I’m a big proponent of BRT. But the cost is really high for full BRT for this area. When you look at the ridership, it just doesn’t seem worth it. Hopefully there are some things that can be done to make a significant increase in speed possible without spending that kind of money.

      20. >>>> Getting to Northgate TC from the East or West is just such a mess (deviate to 92nd, etc),

        >> That mess is what needs to get fixed. Yes it will be expensive but makes a lot more sense than some of ST’s big buck projects in the boonies.

        What do you propose, move the station? Look, the city has done a lot of work the last couple years improving Northgate Way. They spent a lot of time, money and effort improving it. But there is only so much you can do. There is no way that it will ever be very fast to get to the station. There are several reasons for this:

        1) There is simply more traffic. The combination of streets and the freeway just funnels traffic along that very area (5th as well as Northgate Way). In contrast, NE 130th is not that busy. Even during rush hour it isn’t that bad.

        2) Getting to the station requires a lot of turns. You have a turn onto 5th, as well as a turn onto 103rd, and then a turn into the transit center itself. With the 41 you have an additional turn onto 125th (at Roosevelt). Getting to 130th, on the other hand requires only one turn (in Lake City). The 41 already makes this turn. If the bus follows the 41 route you have an additional 4 turns. If it follows the 75 route, it heads into the worse traffic, and then makes 2 additional turns.

        Then there is the issue of Bitter Lake. Bitter Lake is no slouch when it comes to density. So how do we connect them to Link? Run a bus down to Northgate Way, then back up and around to the Northgate station? That is absurd. That is about 8 minutes without traffic, as opposed to NE 130th, which is about 2.

        The best value by far is to run buses from Lake City to NE 130th, and then continue the bus to Bitter Lake, so that we can serve both areas. Without a major reconstruction of the Northgate area (taking of various lanes in a very crowded area and signal priority for left turns, etc.) it is way faster for Lake City. Connecting them means that you can actually have a grid for the north end, which means that trips that are less common — but still substantial — are possible. It would be the fastest way (by far) to get from Lake City to anywhere on Aurora, for example. It would also be the fastest way to get from any station (e. g. Lynnwood) to most places on Aurora.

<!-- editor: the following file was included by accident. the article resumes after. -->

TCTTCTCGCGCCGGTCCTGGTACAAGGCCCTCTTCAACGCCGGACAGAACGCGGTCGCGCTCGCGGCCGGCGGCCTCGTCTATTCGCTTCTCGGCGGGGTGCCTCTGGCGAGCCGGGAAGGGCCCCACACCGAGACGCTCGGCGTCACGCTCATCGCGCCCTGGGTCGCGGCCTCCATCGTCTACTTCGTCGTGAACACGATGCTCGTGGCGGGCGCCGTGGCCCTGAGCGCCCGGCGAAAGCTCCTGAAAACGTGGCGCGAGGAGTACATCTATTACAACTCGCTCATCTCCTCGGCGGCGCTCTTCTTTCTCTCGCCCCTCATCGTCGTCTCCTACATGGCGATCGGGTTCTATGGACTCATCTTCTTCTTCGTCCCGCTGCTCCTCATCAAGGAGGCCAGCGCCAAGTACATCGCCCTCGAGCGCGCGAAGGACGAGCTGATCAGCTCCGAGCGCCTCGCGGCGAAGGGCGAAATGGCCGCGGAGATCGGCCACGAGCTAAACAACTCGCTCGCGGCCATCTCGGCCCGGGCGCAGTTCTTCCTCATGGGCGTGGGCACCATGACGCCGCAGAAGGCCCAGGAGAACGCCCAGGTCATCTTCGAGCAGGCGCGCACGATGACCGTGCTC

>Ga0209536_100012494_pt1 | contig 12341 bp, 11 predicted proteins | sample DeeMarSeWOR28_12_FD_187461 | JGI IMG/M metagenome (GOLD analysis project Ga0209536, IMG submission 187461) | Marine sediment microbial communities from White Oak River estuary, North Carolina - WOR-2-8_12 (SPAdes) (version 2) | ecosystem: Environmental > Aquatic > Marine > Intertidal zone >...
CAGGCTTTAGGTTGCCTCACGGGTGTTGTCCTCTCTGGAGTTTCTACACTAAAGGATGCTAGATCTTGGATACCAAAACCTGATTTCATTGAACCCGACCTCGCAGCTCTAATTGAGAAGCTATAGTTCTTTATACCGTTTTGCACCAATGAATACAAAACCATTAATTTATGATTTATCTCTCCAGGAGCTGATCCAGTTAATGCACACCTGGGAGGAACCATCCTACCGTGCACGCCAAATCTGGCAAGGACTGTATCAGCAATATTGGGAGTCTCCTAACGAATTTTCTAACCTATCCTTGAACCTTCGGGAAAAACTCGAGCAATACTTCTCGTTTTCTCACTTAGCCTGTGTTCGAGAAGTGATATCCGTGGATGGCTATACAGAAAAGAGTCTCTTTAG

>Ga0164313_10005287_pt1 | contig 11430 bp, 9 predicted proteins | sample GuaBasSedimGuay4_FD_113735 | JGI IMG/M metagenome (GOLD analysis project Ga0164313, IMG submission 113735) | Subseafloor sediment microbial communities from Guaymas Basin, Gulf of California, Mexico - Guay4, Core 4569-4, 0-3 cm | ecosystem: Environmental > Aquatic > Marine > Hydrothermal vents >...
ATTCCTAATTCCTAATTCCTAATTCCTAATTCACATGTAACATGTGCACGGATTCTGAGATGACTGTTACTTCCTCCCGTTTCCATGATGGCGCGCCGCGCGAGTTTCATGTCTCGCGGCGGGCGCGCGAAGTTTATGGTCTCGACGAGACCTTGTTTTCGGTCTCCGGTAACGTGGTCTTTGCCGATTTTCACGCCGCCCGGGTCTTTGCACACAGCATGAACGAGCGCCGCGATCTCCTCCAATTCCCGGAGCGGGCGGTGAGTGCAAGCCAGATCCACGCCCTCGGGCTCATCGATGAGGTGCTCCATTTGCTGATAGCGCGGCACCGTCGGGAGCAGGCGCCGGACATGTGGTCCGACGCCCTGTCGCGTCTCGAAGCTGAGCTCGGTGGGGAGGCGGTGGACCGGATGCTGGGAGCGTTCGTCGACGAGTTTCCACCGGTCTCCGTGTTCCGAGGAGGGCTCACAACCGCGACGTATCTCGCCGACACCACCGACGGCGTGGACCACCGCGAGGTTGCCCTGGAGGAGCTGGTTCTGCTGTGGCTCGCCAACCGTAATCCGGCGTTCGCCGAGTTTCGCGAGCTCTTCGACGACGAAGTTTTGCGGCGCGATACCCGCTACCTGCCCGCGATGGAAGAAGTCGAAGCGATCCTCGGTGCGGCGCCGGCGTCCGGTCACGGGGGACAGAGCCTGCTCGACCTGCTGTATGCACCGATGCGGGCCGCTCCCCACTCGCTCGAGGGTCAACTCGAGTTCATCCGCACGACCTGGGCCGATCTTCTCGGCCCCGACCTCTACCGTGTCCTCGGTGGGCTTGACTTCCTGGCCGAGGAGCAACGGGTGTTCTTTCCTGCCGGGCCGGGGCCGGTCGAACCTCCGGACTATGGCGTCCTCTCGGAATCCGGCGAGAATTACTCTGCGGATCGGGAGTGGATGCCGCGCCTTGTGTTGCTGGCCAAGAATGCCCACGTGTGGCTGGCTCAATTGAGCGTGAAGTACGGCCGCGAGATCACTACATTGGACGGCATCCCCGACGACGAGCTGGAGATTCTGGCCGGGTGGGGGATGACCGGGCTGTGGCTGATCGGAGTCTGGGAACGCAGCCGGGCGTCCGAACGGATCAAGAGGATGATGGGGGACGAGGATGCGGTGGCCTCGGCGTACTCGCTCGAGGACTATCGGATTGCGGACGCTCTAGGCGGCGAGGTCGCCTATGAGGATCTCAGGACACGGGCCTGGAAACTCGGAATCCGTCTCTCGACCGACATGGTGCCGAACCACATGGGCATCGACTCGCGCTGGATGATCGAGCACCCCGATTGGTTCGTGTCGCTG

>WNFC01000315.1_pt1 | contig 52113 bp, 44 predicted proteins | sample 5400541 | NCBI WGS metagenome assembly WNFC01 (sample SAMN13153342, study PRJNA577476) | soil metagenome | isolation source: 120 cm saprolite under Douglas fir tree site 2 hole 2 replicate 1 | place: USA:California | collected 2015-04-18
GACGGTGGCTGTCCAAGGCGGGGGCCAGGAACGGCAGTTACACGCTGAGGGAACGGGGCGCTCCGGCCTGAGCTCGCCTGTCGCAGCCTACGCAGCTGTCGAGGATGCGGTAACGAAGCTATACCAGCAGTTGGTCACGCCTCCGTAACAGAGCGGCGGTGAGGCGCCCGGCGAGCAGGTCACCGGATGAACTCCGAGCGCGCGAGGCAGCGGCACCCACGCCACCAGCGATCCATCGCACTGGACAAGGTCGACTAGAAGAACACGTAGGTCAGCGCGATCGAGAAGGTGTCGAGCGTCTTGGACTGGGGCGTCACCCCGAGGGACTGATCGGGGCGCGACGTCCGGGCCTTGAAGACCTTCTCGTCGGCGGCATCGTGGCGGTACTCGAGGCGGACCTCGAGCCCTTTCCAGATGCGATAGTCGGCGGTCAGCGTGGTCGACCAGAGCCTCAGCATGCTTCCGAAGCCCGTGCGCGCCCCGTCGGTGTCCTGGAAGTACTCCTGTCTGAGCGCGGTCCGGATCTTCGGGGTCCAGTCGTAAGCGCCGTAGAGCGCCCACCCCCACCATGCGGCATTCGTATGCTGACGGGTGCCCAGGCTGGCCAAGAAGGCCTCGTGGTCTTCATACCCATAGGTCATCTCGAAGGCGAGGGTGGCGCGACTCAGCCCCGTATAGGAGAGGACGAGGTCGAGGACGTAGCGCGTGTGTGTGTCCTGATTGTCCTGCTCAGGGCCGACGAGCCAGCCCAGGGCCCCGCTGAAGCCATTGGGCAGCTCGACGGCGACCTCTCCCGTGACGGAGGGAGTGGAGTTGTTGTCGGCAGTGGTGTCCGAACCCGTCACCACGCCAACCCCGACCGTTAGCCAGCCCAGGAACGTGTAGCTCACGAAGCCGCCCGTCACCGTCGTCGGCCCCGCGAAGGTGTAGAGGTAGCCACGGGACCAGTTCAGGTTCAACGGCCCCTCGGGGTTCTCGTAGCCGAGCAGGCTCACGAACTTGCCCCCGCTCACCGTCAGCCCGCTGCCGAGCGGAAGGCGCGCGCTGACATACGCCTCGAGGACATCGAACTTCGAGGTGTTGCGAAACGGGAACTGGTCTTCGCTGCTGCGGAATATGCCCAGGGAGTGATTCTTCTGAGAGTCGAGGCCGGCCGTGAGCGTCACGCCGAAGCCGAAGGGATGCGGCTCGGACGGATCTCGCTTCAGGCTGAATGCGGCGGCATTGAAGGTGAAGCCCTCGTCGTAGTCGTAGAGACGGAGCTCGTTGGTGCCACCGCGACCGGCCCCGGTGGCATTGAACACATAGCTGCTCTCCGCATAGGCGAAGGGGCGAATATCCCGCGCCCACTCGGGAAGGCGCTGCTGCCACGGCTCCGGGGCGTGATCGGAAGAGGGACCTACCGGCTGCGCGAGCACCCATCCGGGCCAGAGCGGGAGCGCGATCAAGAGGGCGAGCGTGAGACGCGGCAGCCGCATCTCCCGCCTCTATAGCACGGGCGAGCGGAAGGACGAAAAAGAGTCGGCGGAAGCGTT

Running a bus along NE 130th would be cheaper and thus more frequent than zig-zagging to Northgate. Making improvements on that corridor would be a lot easier, politically, then taking a lane at Northgate. Taking a lane on NE 130th/125th would make traffic worse, but nothing like taking a lane on Northgate Way.

        A station at NE 130th as well as east-west service there is the way to go. The big question is where it goes in addition to that.

      21. You make a good argument that the station could have been built at 130th instead of 145th. But that ship has sailed. What I’m saying is that there isn’t a case for two stations in the middle of nowhere. 145th is only a couple of minutes farther from Lake City (125th/LCW) and there are actually businesses and apartments along the route. Lake City sent a pretty clear message with the traffic calming projects that reverted 130th from being a four lane arterial that they don’t want that to be a major thoroughfare.

        I don’t know what it will take to improve transit access at Northgate. It’s a destination. Transit needs to serve busy places. It’s a tough slog through DT Seattle or Capital Hill or the U District. You keep plugging away at it and eventually you get dedicated transit lanes. Seattle is doing pretty well at that and it’s money well spent. When Link gets to 145th it seems like the most obvious connector route will be something like Shoreline CC to Lake City using 145th for the east/west connection.